Enemy Intel: Philadelphia Eagles draft review

Enemy Intel: Philadelphia Eagles draft review
May 16, 2014, 11:00 am
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Last month, we examined how the Redskins’ 2014 opponents fared in free agency. This month, we’re looking at how they performed in the draft, beginning with the NFC East.

Up today …

Opponent: Philadelphia Eagles

What they needed: Wide receiver, pass rusher and secondary depth.

What they got: Louisville OLB Marcus Smith (first round); Vanderbilt WR Jordan Matthews (second round); Oregon WR Josh Huff (third round); Florida CB Jaylen Watkins (fourth round); Oregon DE Taylor Hart (fifth round); Stanford FS Ed Reynolds (fifth round); and Wisconsin DT Beau Allen (seventh round).     

What it could mean for their 2014 outlook (read our free agency rewind on the Eagles here): Philly’s defense transitioned to a 3-4 defense last season and, after a rough start, made some strides. But in order for Bill Davis’ unit to take the next step, the Eagles needed to add a pass rusher to a defense that ranked 20th in sacks last season.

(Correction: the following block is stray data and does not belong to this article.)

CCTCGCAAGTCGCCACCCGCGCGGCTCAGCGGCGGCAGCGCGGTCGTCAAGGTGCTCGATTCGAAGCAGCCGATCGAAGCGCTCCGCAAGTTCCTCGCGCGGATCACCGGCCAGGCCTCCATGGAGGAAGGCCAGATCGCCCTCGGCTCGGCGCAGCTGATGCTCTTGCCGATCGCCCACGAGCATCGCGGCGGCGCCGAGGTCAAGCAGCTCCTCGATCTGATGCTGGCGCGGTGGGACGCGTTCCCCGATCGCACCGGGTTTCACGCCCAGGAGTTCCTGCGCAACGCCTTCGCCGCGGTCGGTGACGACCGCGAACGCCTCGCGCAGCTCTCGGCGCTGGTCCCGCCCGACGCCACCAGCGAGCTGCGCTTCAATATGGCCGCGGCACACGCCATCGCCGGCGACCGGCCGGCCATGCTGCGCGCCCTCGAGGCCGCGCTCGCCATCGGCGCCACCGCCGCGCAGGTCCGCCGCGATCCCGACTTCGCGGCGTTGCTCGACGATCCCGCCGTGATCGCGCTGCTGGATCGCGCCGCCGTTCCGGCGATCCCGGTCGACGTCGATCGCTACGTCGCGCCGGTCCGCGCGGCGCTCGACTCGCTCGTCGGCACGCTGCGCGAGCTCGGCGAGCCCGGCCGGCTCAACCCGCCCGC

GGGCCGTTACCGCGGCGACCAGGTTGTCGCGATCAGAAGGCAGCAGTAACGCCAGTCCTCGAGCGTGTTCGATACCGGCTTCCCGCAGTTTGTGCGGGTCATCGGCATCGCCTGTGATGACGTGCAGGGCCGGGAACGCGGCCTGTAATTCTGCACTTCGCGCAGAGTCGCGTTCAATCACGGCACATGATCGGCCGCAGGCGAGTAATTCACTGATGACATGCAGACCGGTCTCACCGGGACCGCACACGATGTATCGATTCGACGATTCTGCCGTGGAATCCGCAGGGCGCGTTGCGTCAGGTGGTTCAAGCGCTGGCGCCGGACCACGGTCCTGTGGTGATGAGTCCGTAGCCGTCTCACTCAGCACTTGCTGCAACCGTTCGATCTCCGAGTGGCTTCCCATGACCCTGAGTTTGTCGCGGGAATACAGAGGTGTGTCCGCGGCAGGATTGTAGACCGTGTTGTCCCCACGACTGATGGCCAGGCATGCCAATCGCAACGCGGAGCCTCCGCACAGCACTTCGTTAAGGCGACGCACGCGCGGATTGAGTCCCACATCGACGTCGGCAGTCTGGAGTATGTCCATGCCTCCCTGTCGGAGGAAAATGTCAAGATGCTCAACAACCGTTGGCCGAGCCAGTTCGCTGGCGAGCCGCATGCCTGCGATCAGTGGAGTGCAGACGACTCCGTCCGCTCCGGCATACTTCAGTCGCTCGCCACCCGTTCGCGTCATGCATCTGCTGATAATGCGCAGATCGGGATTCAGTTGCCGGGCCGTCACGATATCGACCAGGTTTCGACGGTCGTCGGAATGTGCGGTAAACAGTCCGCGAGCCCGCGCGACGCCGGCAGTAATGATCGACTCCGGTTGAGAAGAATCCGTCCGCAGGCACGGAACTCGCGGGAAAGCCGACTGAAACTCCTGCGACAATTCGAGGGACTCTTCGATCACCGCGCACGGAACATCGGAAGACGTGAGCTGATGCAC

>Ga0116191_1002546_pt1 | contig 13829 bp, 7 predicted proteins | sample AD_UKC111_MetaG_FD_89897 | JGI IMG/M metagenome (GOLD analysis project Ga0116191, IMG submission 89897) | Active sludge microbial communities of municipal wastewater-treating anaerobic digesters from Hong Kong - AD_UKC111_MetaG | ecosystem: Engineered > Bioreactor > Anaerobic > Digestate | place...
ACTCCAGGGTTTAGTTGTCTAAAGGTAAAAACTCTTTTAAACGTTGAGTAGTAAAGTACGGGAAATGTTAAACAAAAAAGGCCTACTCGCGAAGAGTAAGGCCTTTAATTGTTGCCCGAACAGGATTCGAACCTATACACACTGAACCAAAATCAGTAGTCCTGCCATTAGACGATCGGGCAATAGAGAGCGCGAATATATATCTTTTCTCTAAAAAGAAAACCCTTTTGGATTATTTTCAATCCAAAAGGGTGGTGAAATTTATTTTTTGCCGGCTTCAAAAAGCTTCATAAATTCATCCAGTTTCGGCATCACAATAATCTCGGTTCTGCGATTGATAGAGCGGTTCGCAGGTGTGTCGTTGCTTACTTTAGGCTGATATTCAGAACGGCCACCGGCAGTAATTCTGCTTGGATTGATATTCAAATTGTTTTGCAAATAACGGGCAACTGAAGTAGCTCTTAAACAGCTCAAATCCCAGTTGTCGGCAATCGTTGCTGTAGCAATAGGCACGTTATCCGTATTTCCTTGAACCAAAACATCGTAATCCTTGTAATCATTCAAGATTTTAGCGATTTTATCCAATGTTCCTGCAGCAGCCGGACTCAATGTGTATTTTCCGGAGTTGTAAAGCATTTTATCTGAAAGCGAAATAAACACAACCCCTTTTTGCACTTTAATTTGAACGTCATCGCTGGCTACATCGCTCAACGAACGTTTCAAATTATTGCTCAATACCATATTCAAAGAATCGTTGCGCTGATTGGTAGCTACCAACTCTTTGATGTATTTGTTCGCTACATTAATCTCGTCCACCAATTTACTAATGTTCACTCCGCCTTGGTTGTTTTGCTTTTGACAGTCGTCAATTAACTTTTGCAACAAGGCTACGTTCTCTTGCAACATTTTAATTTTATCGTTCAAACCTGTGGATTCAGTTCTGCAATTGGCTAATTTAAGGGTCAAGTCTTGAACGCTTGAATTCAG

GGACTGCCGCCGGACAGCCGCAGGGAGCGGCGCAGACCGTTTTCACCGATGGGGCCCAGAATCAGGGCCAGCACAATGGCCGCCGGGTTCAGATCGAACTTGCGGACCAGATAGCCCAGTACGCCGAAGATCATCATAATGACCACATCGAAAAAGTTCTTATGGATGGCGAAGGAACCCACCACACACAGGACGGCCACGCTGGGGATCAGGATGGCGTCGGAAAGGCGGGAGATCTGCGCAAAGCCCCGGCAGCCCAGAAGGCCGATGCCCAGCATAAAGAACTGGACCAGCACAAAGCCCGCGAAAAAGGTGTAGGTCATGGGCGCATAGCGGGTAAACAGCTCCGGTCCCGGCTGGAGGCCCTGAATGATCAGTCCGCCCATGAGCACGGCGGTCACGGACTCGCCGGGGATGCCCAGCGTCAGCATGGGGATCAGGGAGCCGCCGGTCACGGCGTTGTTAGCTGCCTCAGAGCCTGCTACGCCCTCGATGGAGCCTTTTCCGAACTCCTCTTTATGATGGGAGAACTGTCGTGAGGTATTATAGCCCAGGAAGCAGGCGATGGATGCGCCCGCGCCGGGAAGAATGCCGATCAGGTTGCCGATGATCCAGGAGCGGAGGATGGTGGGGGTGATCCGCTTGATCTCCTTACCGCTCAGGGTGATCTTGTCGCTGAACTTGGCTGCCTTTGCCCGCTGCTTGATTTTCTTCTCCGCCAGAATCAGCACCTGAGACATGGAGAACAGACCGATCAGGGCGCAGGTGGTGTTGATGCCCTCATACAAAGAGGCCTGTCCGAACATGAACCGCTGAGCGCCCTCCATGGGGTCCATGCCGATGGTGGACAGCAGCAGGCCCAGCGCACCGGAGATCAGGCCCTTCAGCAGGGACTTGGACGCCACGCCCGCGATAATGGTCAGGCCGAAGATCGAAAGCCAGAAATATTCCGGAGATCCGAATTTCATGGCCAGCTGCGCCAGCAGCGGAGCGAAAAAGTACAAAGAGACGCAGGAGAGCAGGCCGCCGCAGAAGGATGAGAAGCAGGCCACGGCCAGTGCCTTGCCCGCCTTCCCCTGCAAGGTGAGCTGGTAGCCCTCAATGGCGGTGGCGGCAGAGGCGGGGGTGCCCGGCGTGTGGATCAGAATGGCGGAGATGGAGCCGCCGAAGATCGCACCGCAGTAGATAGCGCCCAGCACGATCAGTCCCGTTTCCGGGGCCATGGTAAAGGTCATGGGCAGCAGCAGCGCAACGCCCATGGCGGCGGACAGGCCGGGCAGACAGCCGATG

And they did, selecting Louisville’s Marcus Smith with the No. 26 overall pick (after trading the No. 22 pick to Cleveland for the Brown’s first round selection and a third). Smith gives the Eagles the true outside linebacker they lacked on the right side to play opposite left OLB Connor Barwin. Last season, Smith recorded 14.5 sacks (second in the nation behind Redskins’ draft pick Trent Murphy) and, if he manages to gets up to NFL speed in short order, he could push 31-year-old Trent Cole for playing time sooner rather than later.

The other possible impact makers—in the short term, that is— are wide receivers Jordan Matthews, whom the Eagles traded up to nab, and Josh Huff. Matthews is the SEC's all-time leader in receptions (262) and yards (3,379) and will likely begin his NFL career as an inside receiver to complement Riley Cooper and Jeremy Maclin. Huff, meantime, played for head coach Chip Kelly at Oregon and reeled in 62 pass for 1,140 yards and 12 touchdowns last season.

The biggest move the Eagles have made so far this offseason was the trade that brought pass-catching running back Darren Sproles to Philly. Add potential playmakers Matthews and Huff to Sproles, Cooper and Maclin and all of a sudden the loss of DeSean Jackson doesn’t look quite as devastating to the Eagles’ passing attack.